JOINT BASE ELMENDORF-RICHARDSON, Alaska -- Located nearly 3,000 miles away from their wing headquarters and even farther from their major command, Airmen assigned to 715th Air Mobility Operations Group face many challenges due to the unit’s geographical separation and Alaska’s often-austere environment.
To address these challenges, and the need to train regularly and realistically, Airmen assigned to the unit’s three squadrons forge ahead with ingenuity and innovation.
“We as a command rely heavily on our Mobility Airmen at units like the 715th AMOG to provide global reach for not only for AMC aircraft, but also our partner units who rely us to get them to the right place anytime, anywhere,” said Chief Master Sgt. Shelina Frey, Air Mobility Command command chief, during a recent visit here. “Each location and each mission brings unique challenges. However, the drive, focus and innovation of our Mobility Airmen wins every time.”
During her visit, the AMC command chief witnessed first-hand what it takes to conquer the tyranny of distance in an area of responsibility spanning 36 nations, 16 time zones and 53 percent of the Earth’s surface. She spoke with Airmen about their mission, successes, opportunities, and how they train to be ready at all times.
The 715th AMOG aligns under the 515th Air Mobility Operations Wing at Joint Base Pearl Harbor-Hickam, Hawaii. That wing operates two groups – one at Joint Base Elmendorf-Richardson, Alaska, and one at Yokota Air Base, Japan. The wing, groups, and six squadrons provide fixed and deployed maintenance, aerial port and command and control support to AMC forces throughout this vast region.
The 715th AMOG is responsible for six locations in the Pacific and has more than 800 Mobility Airmen assigned. The group’s three squadrons are located at Andersen Air Base, Guam; JBPHH and here.
This geographical positioning of the three locations, known in Pacific Air Forces as a strategic triangle, postures the group to respond to real world contingency and humanitarian assistance/disaster relief missions at a moment’s notice.
“AMC’s capability to project Rapid Global Mobility around the Pacific is dependent on the Airmen of the 715th AMOG,” said Frey. “The day-to-day operations of the en route system guarantees delivery of warfighting and humanitarian effects across 53 percent of the earth’s surface.”
When disaster strikes or diplomatic environments change, the AMOG’s Airmen must be prepared for a surge in operations in a rapidly changing environment or scenario. Due to the nature of response needed, the often challenging climate and weather in Alaska, and the global imperative for success, realistic training and exercises are a large part of what the group does in the far North.
“Basically when the flag goes up, we can get our mission partners out of town,” said Chief Master Sgt. Antonio Brock, 715th Air Mobility Operations Group superintendent. “Our role is critical to the deployment machine.”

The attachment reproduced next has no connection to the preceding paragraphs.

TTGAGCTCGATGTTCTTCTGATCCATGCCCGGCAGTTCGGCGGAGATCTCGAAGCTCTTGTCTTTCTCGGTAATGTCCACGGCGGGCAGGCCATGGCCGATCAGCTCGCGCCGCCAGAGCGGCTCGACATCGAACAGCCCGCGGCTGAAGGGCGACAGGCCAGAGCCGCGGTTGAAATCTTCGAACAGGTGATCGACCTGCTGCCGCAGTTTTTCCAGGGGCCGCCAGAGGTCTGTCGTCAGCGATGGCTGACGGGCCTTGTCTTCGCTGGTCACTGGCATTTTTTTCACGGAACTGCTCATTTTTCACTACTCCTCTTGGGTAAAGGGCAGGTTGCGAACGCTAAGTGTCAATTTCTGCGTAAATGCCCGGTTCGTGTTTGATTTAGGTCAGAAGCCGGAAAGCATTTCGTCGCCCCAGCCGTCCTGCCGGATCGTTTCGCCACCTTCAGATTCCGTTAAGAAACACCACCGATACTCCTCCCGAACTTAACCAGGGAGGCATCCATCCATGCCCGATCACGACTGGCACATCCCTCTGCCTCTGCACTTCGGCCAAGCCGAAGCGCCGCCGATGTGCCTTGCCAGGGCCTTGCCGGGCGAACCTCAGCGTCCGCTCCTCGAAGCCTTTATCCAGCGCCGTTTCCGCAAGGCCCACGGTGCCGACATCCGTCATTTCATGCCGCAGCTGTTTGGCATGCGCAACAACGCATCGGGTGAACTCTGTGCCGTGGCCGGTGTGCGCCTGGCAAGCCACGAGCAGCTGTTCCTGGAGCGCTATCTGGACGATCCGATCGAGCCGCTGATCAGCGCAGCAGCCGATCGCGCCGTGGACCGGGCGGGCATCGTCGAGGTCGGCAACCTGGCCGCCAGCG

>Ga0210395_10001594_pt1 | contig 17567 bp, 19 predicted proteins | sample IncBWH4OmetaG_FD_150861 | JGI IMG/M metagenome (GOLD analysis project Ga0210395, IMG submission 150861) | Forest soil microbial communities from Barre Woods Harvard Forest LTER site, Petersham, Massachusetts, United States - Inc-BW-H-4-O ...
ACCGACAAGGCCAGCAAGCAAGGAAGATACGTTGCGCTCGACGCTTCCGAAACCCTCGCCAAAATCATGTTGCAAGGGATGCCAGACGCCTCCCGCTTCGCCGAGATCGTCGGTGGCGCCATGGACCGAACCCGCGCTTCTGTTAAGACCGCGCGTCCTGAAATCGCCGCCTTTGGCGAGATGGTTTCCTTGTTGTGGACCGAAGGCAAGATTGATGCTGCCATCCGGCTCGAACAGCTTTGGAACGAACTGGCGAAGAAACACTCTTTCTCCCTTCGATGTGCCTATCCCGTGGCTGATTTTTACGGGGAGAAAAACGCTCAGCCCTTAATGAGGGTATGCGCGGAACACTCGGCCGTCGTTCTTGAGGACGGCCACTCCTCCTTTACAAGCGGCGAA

Recently, the 732nd Air Mobility Squadron, under the 715th AMOG, demonstrated its operational capabilities during Exercise Polar Force 17-4, an approximately two-week exercise designed to test JBER’s wartime and contingency operational capabilities – including areas of particular interest to mobility Airmen, such as deployment receptions, noncombatant evacuee operations, and command and control support to AMC forces.
“The 732nd AMS is responsible for several key processes,” said Brock. “A few of these include performing the joint inspection; processing, loading and downloading all cargo and passengers; fleet services and maintenance operations for all aircraft that arrive, deploy and transit through JBER.”
A large part of the exercise included Airmen from the 732nd AMS working joint inspections with partner units to ensure all cargo is safe for airlift.
While working at various locations across the base, the joint inspection team worked through challenges not only with identifying process improvements but also with real world elements during the exercise scenario.
"We had over nine inches of snow hit during the exercise,” said Michael Boy, 773rd LRS, installation deployment manager. “We were still able to have all chalks ready to go within 24 hours. How we exercised that day is what we would deal with in reality.”
To set those participating up for success, the 732nd AMS and the 773rd Logistics Readiness Squadron conducted increment monitor training prior to the exercise. The training familiarized unit increment monitors with how to properly ship their unit’s equipment and cargo for deployment.
“Meeting the standards of the [joint inspection] team is always the overall goal,” said Boy. “The partnership piece drives us toward our goal. If we are able to understand our roles and understand each other’s frustrations, the better the partnership becomes and we will be able to execute that mission.”
The exercise validated several key improvements to the installation deployment process, while highlighting the results of cargo prep and increment monitor training, said Brock. Ultimately, the mobility mission was a key area in validating the overall wartime capabilities of JBER as a joint base.
At the end of her visit to the 715th AMOG, Frey reaffirmed the value of the AMC mission performed by the group’s Airmen.
“We as a command exist so that others can execute their mission,” said Frey. “You read a lot about airpower, but you don’t always see how these assets are put into position at a moment’s notice -- I can tell you, it’s because of AMC.”